The group travel through the wasteland of bone dry, lawless, California as authorities grapple with the catastrophe that is around them. For the group tomorrow has to wait a while and yesterday is irrelevant. Survival is the only game in town.

I couldn’t put it down. Brilliantly written and conceived. Totally believable. Miss this and you will kick yourself. For teenagers and young adults.

Brotherband Bk 7: The Caldera by John Flanagan.

November 17, 2017 Comments off

calderaBrotherband Bk 7: The Caldera by John Flanagan. Pub.Penguin Random House, 2017.

Hal, Stig, Ulf and Wulf, Lydia, Thorn and dog Kloof are a Brotherband in the Skandian culture and they sail a technically superior viking ship, the Heron, due to a movable boom sail rig invented by Hal the Skirl or captain. They take on dangerous missions all over the Skandian world and such is their team work and skill that they are always successful.

When Stig’s father Olaf turns up after deserting his family and crew 20 years previously a new adventure begins. Olaf has work as chief palace guard for the Empress of Constanta a city identical to the modern day Istanbul. The Empress is Regent to her young son who has been kidnapped by to true baddy with the name Myrgos.

Myrgos has a fortress in a caldera of a volcano which has opened to the sea and his fortress is at the top of a cliff overlooking the caldera.

Hal and his crew are asked by Olaf to rescue the Empress’s son and clear his name at the same time. But all is not as it seems. Read it and enjoy the action, it is outstanding and compulsive reading.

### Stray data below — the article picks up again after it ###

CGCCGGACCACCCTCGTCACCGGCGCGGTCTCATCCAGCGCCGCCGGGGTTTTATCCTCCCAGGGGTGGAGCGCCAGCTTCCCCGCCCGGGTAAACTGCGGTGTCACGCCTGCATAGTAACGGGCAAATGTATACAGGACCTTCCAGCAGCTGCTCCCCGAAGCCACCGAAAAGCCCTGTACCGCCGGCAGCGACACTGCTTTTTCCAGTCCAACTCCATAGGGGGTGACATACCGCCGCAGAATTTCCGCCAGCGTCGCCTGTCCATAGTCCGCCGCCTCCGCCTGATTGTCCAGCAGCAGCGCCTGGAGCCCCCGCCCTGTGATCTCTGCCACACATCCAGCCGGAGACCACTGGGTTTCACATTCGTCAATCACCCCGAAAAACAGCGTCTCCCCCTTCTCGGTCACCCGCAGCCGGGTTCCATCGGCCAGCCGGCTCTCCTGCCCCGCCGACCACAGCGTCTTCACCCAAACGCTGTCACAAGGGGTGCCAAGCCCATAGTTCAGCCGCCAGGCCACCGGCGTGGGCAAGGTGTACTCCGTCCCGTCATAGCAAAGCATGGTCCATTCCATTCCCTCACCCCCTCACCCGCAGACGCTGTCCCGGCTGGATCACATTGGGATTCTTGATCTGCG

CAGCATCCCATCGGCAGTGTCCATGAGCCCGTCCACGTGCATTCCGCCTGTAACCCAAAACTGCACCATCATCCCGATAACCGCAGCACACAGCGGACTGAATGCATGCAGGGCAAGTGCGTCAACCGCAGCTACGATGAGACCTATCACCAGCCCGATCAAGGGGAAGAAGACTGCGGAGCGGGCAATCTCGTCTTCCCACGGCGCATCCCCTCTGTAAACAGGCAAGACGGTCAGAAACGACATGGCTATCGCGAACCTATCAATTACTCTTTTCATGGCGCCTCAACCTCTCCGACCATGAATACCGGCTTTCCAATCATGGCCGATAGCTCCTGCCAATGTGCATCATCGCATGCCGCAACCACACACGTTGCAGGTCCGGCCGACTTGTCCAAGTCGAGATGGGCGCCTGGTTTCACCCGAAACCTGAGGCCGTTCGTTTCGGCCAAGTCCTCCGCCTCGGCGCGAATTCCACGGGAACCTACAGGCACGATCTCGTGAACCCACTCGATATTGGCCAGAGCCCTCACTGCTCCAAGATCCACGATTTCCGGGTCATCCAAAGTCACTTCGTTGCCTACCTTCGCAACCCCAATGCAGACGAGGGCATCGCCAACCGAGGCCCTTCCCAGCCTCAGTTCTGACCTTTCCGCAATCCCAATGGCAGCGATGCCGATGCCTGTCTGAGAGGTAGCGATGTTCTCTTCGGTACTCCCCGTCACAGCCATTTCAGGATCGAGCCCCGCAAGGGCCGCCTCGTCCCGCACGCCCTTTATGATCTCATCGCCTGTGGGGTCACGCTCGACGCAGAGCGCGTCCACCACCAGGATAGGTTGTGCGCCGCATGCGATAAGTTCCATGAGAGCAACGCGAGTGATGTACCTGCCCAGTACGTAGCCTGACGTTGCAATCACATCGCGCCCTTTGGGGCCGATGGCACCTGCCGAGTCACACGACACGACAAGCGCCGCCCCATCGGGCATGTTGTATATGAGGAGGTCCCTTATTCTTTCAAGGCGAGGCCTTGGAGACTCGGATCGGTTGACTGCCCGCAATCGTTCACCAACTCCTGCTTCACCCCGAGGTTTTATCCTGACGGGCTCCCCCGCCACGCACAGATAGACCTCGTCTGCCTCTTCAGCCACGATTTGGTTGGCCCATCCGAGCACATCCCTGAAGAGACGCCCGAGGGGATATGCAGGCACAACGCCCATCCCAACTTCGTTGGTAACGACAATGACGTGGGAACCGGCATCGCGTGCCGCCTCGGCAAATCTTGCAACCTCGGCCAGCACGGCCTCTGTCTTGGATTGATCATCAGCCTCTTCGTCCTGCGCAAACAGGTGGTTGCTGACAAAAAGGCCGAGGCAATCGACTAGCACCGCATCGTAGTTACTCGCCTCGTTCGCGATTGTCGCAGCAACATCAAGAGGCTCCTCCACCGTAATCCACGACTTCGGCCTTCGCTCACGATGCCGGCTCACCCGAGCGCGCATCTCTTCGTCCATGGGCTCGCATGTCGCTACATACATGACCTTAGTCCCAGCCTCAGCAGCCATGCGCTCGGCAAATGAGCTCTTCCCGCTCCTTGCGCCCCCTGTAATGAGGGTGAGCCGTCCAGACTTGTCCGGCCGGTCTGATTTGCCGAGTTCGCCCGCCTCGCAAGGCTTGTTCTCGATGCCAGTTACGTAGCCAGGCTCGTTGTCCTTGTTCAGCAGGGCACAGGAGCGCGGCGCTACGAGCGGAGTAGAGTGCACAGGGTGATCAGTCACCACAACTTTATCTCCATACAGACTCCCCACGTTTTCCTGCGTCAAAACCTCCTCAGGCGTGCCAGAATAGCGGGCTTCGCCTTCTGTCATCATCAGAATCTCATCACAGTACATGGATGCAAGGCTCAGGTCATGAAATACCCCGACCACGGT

Told in the same easy style of previous Brotherband books and you do not have to have read the earlier novels to know what is going on. John Flanagan neatly brings you up to scratch in Part 1 of the novel and then you are straight into the action against the villain Myrgos and the river pirates of the Dan river.

Lots of sailing talk and sea and river battles that are brilliantly described. I was disturbed when Lydia the only female member of Hal’s crew was wounded in the first battle of the novel but I knew she would get up again.

For intermediate and junior secondary readers but I am sure older and younger confident readers will easily cope with this novel. Leadership is a constant theme of this series, what does it take to be a leader?

Reluctant boys – this is for you.

Go Set A Watchman by Harper Lee.

July 21, 2015 Comments off

watchmanGo Set A Watchman by Harper Lee. Pub. William Heinemann: London 2015.

I just had to read this novel and put in my 2 bobs worth because To kill A Mockingbird was one of my favourite childhood novels and because early publicity about this novel suggested Atticus Finch was a racist. Bullshit!!!

Atticus Finch is now 72 years old and suffers from arthritis. He still lives in Maycomb Junction with his sister Alexandra who is a real star of this novel. He practices law as he always will, sits on the town council and still upholds justice. He can still hold an argument, stand up for his principles and has  a sharp sense of humour. When Scout or Jean Louise is found to have swum in the river with her intended Henry and it is suspected that it was in the nude, Atticus retorts “I hope she wasn’t swimming on her back”.

Jean Louise now 26 years, returns on holiday after living 2 years in New York where life is open and things that would horrify citizens of Maycomb, go unnoticed. Jean Louise has put Atticus up on a pedestal because of her childhood and the only place for him to go is down.